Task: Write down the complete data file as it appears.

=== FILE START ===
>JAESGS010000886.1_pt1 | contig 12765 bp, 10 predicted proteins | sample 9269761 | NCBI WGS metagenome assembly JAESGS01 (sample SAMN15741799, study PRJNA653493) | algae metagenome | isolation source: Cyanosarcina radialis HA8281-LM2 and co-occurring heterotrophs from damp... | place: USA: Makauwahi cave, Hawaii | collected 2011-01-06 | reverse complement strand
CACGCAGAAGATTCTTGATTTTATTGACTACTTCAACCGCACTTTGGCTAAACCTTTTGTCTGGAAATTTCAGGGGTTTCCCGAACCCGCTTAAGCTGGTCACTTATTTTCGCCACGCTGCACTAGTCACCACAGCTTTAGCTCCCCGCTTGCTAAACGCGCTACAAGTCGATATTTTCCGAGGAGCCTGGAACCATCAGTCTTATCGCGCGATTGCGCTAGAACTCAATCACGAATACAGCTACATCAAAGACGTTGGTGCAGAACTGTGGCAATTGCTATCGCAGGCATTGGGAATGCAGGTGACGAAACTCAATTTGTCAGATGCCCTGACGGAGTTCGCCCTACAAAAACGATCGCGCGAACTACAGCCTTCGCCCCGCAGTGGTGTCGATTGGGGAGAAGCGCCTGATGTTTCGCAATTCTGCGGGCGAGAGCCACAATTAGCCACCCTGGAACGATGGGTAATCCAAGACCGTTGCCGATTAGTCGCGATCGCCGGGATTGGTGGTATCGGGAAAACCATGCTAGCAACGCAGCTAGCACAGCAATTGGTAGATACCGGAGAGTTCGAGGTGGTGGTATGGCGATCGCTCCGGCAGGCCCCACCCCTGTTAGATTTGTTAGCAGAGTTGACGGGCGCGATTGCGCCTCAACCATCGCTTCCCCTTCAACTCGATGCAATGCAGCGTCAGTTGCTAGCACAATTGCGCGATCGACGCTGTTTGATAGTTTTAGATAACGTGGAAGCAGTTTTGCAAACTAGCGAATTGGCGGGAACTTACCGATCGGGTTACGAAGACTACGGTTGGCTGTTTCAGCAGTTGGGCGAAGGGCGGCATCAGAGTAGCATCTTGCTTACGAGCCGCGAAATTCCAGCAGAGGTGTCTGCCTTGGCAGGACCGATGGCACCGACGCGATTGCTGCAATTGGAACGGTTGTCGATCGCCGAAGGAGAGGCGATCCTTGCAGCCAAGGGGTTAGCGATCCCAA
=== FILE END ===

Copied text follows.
>JAESGS010000886.1_pt1 | contig 12765 bp, 10 predicted proteins | sample 9269761 | NCBI WGS metagenome assembly JAESGS01 (sample SAMN15741799, study PRJNA653493) | algae metagenome | isolation source: Cyanosarcina radialis HA8281-LM2 and co-occurring heterotrophs from damp... | place: USA: Makauwahi cave, Hawaii | collected 2011-01-06 | reverse complement strand
CACGCAGAAGATTCTTGATTTTATTGACTACTTCAACCGCACTTTGGCTAAACCTTTTGTCTGGAAATTTCAGGGGTTTCCCGAACCCGCTTAAGCTGGTCACTTATTTTCGCCACGCTGCACTAGTCACCACAGCTTTAGCTCCCCGCTTGCTAAACGCGCTACAAGTCGATATTTTCCGAGGAGCCTGGAACCATCAGTCTTATCGCGCGATTGCGCTAGAACTCAATCACGAATACAGCTACATCAAAGACGTTGGTGCAGAACTGTGGCAATTGCTATCGCAGGCATTGGGAATGCAGGTGACGAAACTCAATTTGTCAGATGCCCTGACGGAGTTCGCCCTACAAAAACGATCGCGCGAACTACAGCCTTCGCCCCGCAGTGGTGTCGATTGGGGAGAAGCGCCTGATGTTTCGCAATTCTGCGGGCGAGAGCCACAATTAGCCACCCTGGAACGATGGGTAATCCAAGACCGTTGCCGATTAGTCGCGATCGCCGGGATTGGTGGTATCGGGAAAACCATGCTAGCAACGCAGCTAGCACAGCAATTGGTAGATACCGGAGAGTTCGAGGTGGTGGTATGGCGATCGCTCCGGCAGGCCCCACCCCTGTTAGATTTGTTAGCAGAGTTGACGGGCGCGATTGCGCCTCAACCATCGCTTCCCCTTCAACTCGATGCAATGCAGCGTCAGTTGCTAGCACAATTGCGCGATCGACGCTGTTTGATAGTTTTAGATAACGTGGAAGCAGTTTTGCAAACTAGCGAATTGGCGGGAACTTACCGATCGGGTTACGAAGACTACGGTTGGCTGTTTCAGCAGTTGGGCGAAGGGCGGCATCAGAGTAGCATCTTGCTTACGAGCCGCGAAATTCCAGCAGAGGTGTCTGCCTTGGCAGGACCGATGGCACCGACGCGATTGCTGCAATTGGAACGGTTGTCGATCGCCGAAGGAGAGGCGATCCTTGCAGCCAAGGGGTTAGCGATCCCAA